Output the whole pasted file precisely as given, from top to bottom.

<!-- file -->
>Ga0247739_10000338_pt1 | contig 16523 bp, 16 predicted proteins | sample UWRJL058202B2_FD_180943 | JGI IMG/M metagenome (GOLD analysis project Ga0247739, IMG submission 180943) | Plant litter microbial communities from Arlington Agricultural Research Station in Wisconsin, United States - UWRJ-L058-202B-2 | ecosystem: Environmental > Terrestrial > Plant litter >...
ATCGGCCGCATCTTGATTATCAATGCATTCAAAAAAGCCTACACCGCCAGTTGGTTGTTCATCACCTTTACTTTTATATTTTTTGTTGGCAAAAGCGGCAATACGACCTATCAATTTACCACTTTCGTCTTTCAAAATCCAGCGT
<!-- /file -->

>Ga0247739_10000338_pt1 | contig 16523 bp, 16 predicted proteins | sample UWRJL058202B2_FD_180943 | JGI IMG/M metagenome (GOLD analysis project Ga0247739, IMG submission 180943) | Plant litter microbial communities from Arlington Agricultural Research Station in Wisconsin, United States - UWRJ-L058-202B-2 | ecosystem: Environmental > Terrestrial > Plant litter >...
ATCGGCCGCATCTTGATTATCAATGCATTCAAAAAAGCCTACACCGCCAGTTGGTTGTTCATCACCTTTACTTTTATATTTTTTGTTGGCAAAAGCGGCAATACGACCTATCAATTTACCACTTTCGTCTTTCAAAATCCAGCGT